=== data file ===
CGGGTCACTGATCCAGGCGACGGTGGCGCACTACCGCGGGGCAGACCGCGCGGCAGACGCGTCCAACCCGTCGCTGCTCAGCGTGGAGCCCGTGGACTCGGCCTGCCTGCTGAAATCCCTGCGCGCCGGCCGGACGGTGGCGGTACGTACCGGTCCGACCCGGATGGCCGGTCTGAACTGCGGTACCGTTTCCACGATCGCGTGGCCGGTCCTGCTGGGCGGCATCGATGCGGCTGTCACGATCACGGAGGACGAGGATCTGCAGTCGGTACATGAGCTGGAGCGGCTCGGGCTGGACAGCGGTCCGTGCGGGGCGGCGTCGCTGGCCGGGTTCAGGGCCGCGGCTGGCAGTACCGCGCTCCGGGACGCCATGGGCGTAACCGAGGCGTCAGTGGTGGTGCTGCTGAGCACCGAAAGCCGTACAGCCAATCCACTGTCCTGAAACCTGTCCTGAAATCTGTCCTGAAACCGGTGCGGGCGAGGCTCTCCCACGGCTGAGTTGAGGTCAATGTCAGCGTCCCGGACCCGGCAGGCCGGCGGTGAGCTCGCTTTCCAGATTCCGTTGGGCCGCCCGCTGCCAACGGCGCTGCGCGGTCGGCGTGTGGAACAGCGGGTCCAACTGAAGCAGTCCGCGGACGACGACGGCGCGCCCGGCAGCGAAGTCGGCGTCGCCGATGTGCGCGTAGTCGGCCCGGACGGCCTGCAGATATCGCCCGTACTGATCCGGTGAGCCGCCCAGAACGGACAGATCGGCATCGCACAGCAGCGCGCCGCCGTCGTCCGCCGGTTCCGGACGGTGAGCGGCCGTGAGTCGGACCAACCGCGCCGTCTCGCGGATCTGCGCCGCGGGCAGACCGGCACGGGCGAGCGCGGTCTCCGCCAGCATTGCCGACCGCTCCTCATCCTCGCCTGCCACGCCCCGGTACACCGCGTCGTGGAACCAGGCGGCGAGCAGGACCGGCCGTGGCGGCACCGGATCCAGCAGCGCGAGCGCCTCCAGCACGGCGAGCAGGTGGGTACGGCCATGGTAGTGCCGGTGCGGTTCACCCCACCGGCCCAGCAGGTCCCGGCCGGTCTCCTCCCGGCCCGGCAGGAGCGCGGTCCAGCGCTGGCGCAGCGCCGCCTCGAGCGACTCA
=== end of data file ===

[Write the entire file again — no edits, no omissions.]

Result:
CGGGTCACTGATCCAGGCGACGGTGGCGCACTACCGCGGGGCAGACCGCGCGGCAGACGCGTCCAACCCGTCGCTGCTCAGCGTGGAGCCCGTGGACTCGGCCTGCCTGCTGAAATCCCTGCGCGCCGGCCGGACGGTGGCGGTACGTACCGGTCCGACCCGGATGGCCGGTCTGAACTGCGGTACCGTTTCCACGATCGCGTGGCCGGTCCTGCTGGGCGGCATCGATGCGGCTGTCACGATCACGGAGGACGAGGATCTGCAGTCGGTACATGAGCTGGAGCGGCTCGGGCTGGACAGCGGTCCGTGCGGGGCGGCGTCGCTGGCCGGGTTCAGGGCCGCGGCTGGCAGTACCGCGCTCCGGGACGCCATGGGCGTAACCGAGGCGTCAGTGGTGGTGCTGCTGAGCACCGAAAGCCGTACAGCCAATCCACTGTCCTGAAACCTGTCCTGAAATCTGTCCTGAAACCGGTGCGGGCGAGGCTCTCCCACGGCTGAGTTGAGGTCAATGTCAGCGTCCCGGACCCGGCAGGCCGGCGGTGAGCTCGCTTTCCAGATTCCGTTGGGCCGCCCGCTGCCAACGGCGCTGCGCGGTCGGCGTGTGGAACAGCGGGTCCAACTGAAGCAGTCCGCGGACGACGACGGCGCGCCCGGCAGCGAAGTCGGCGTCGCCGATGTGCGCGTAGTCGGCCCGGACGGCCTGCAGATATCGCCCGTACTGATCCGGTGAGCCGCCCAGAACGGACAGATCGGCATCGCACAGCAGCGCGCCGCCGTCGTCCGCCGGTTCCGGACGGTGAGCGGCCGTGAGTCGGACCAACCGCGCCGTCTCGCGGATCTGCGCCGCGGGCAGACCGGCACGGGCGAGCGCGGTCTCCGCCAGCATTGCCGACCGCTCCTCATCCTCGCCTGCCACGCCCCGGTACACCGCGTCGTGGAACCAGGCGGCGAGCAGGACCGGCCGTGGCGGCACCGGATCCAGCAGCGCGAGCGCCTCCAGCACGGCGAGCAGGTGGGTACGGCCATGGTAGTGCCGGTGCGGTTCACCCCACCGGCCCAGCAGGTCCCGGCCGGTCTCCTCCCGGCCCGGCAGGAGCGCGGTCCAGCGCTGGCGCAGCGCCGCCTCGAGCGACTCA